Sunday, July 29, 2012
contentment and weight management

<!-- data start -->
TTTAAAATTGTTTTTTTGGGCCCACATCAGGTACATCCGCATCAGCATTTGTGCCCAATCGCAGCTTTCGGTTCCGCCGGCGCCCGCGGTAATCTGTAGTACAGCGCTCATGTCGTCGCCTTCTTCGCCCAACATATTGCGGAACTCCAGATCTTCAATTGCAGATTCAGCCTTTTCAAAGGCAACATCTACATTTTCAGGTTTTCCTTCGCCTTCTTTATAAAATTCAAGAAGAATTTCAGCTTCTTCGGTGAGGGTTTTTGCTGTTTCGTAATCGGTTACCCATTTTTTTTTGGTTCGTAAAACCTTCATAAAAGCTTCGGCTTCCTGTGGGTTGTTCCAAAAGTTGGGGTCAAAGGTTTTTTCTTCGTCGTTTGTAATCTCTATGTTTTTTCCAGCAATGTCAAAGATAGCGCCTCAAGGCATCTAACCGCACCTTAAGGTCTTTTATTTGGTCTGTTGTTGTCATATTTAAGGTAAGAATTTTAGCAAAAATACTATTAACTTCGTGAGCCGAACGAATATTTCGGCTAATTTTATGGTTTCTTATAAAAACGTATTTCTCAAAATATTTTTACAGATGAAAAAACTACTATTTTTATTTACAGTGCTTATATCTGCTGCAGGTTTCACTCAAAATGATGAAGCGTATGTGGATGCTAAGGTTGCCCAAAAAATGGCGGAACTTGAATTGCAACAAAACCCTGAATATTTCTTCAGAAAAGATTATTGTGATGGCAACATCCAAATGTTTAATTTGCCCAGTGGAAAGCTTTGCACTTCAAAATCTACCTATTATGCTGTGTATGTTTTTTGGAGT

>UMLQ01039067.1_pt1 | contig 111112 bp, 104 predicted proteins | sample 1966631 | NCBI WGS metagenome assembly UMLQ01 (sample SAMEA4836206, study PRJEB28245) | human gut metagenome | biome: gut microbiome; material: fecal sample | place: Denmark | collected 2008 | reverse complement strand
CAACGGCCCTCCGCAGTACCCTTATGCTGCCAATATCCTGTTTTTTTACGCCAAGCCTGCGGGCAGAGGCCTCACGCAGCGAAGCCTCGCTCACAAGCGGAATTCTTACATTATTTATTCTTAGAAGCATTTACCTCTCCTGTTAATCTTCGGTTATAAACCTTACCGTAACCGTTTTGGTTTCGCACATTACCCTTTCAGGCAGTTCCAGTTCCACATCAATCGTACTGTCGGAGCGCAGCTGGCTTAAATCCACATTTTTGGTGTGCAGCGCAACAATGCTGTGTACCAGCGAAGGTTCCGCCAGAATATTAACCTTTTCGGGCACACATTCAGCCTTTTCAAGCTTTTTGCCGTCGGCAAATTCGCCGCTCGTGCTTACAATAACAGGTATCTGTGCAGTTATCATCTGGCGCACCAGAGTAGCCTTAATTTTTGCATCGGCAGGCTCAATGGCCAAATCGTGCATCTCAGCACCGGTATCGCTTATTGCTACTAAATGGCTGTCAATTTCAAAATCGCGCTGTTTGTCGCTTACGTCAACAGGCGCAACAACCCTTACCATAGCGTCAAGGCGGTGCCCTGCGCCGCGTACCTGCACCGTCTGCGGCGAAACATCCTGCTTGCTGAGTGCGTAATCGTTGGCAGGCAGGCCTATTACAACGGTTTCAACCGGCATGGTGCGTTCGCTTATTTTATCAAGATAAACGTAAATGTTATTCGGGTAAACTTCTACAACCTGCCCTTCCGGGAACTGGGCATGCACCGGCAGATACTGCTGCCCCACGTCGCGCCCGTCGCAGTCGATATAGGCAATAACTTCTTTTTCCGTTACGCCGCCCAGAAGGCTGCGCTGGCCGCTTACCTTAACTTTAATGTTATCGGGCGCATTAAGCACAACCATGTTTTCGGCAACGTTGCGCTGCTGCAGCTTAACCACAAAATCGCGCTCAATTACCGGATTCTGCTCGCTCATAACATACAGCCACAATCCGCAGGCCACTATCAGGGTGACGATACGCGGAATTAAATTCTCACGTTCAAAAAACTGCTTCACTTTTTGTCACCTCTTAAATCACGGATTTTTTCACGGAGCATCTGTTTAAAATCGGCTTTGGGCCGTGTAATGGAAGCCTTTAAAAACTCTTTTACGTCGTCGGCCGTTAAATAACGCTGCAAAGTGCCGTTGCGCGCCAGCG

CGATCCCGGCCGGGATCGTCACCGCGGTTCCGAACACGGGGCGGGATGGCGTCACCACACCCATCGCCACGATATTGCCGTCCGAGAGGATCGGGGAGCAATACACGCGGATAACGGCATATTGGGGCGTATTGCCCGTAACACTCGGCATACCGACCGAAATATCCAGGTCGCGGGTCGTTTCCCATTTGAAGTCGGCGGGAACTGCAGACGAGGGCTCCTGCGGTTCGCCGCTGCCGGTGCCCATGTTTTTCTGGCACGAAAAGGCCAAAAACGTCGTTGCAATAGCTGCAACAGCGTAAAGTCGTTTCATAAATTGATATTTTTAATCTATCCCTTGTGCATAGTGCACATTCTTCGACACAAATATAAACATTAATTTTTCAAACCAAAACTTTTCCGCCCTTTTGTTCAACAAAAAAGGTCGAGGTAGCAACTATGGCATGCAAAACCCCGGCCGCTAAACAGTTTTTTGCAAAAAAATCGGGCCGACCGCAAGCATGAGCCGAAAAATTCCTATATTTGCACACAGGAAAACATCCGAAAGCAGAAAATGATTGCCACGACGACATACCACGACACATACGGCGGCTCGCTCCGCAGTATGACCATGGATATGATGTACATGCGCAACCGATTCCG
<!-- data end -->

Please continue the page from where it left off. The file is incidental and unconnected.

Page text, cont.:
Okay, folks, I have an admission to make. It’s an admission that afew folks in my family have known for the past few years. Not many people who look at me can see it at first glance. I have struggled to maintain my body weight. O”Okay?” you ask. “So, what? Many Americans today struggle with that issues. Some live and let live. Others find a program with they can identify and stick so as to achieve weight reduction goals. Others find some means of exercise to become thinner, fitter, sleeker. Okay, maybe, I’m not admitting so much about me. I’m admitting my issue with the social pressures that jerk us as a culture in two seemingly opposite directions with regard to our weight. You and I notice the type of commercials playing on TV, especially now that the Olympic Games are on. One commercial emphasizes a “sexy,” slim-trim physique so we can look just as good if not better than anyone else. Then, you have commercials that say, “Enjoy the drinking…to your hearts content….But, think before you drink….” My admission, then, is I believe our struggle with weight management goes back to a culture that doesn’t want each person to become contented..with the weight, appearance, or abilities that God gives us. Not everyone who wishes to look good and enjoy a well-built physique has to be a carbon copy of Michael Phelps, Ryan Lockte, LeBron James, or Kobe Bryant. These guys are athlete. Their sport—their vocation in life—demands that they keep their body mass index below 2.5 or 5.0. To swim or play basketball at the professional or Olympic level requires the energy that only a person with such a build enjoys. On the other hand, no one- wants the challenge of struggling with excessive weight gain. Yet, in itself, is such a struggle a sin against God’s Law? No, not unless we intensionally overindulge ourselves to the point of gluttony. And, this point is often relative for each person. It’s not anyone’s fault if they’ve inherited the tendency to overeat and gain weight by leaps and bounds. For health’s sake, I know such folks—many of them—try hard to curb such effects, whether through medical attention, extra trips to the gym, diets, or a combination of the three. Each way of managin our weight is a preference each of us makes. Often, that preference matches with some level of comfort and enjoyment. When I was in elementary school, junior high, and high school, I weighed half again as much as many of the guys who were in my classes. I also stood a head taller than many of them, too. Yet, because I weighed so much more, I developed a stigma. Instead of motivating me toward weight loss, it froze me—that is, until, to conform with unofficial expectations—I joined the wrestling team. Now, don’t get me wrong. I loved wrestling. I thought about competitive swimming for my school. But, I was never very good at either sport when growing up. Oh, I also enjoyed working out with my fellow swim team members in high school when I was the team scorekeeper/manager. Yet, still it was partially due to social conformity. Everyone did it, so I kept up with everyone else. When I entered college, I resumed a struggle with weight that drove me nuts for several years. Suddenly, one day in my second year of grad school, I was feeling a bit happy after receiving an excellent grade on a paper I wrote. I went to my dorm room, turned on the TV, and out of nowhere, started doing a few sets of push-ups. Okay, no play words on here. A weight lifted from my shoulders. I exercised then because I enjoyed it, not because anyone made me. Don’t get me wrong. I knew beneath my workouts, my struggle to maintain a healthy amount of weight remained. If I let up at all, and I have over the years from time to time, the weight crept back on. I’ve tried a couple weight loss programs over the years since grad school. God bless them. Their purpose is fantastic. But, I will tell you. Mentally, I went back to the old fear of compulsion that I faced back in junior high and high school. I never knew what weight to make for the invisible standard that said, “I achieved my goal.” Thanks be to God that such weight management programs exist. They benefit millions. The big one here in Kansas City is KC SLIM. I’m not sure if its affiliated with a larger company nationwide or a particular brand of supplements. But, I know for a fact, and statistics in KC Fitness Magazine and elsewhere bear out-it is a huge success in marketing and helping people with their weight. For me, the solution goes back to my enjoyment. I once heard an interview ESPN did with Charles Barkley some years after he retired from the NBA. The host asked him how he went from keeping his weight down during his playing days compared to regaining a great physique after some leisure time. His answer, and I paraphrase, “Work out more, and eat less.” That advice set no standards for me. It only gave me a simple, motivational phrase. It’s relative for each person and allows for a lot of leeway depending on each of our likes, ability, and limits to which we are able to push ourselves. Okay, I confess I don’t always stick with that simple advice. There are times when my dedication to “eating less” and “working out more” fades. Times bring me back around to where my drive increases. So, when people sometimes ask me, on the way to the gym or grocery store, to know the secret to myphysical comfort level? I admit to them I have no secret. It’s up to each of us to find that combination of health, drive, and enjoyment—whether or not we struggle with our weight. Our lord gifts us each with differing personalities, needs and desires. He gives us our reason and senses, and daily cares for them. He defends us from all evil and, most of all—whether we are heavy, light, thin or otherwise—He enfolds us each who trust in Him in His saving grace.